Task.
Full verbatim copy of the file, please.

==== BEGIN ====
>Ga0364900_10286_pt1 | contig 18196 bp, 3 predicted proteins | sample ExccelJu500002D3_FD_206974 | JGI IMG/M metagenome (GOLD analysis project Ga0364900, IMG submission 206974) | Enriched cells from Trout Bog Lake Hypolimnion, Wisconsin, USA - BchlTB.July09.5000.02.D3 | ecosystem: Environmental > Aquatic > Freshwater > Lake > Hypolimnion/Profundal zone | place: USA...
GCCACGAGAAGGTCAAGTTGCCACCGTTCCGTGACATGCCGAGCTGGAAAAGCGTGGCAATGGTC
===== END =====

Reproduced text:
>Ga0364900_10286_pt1 | contig 18196 bp, 3 predicted proteins | sample ExccelJu500002D3_FD_206974 | JGI IMG/M metagenome (GOLD analysis project Ga0364900, IMG submission 206974) | Enriched cells from Trout Bog Lake Hypolimnion, Wisconsin, USA - BchlTB.July09.5000.02.D3 | ecosystem: Environmental > Aquatic > Freshwater > Lake > Hypolimnion/Profundal zone | place: USA...
GCCACGAGAAGGTCAAGTTGCCACCGTTCCGTGACATGCCGAGCTGGAAAAGCGTGGCAATGGTC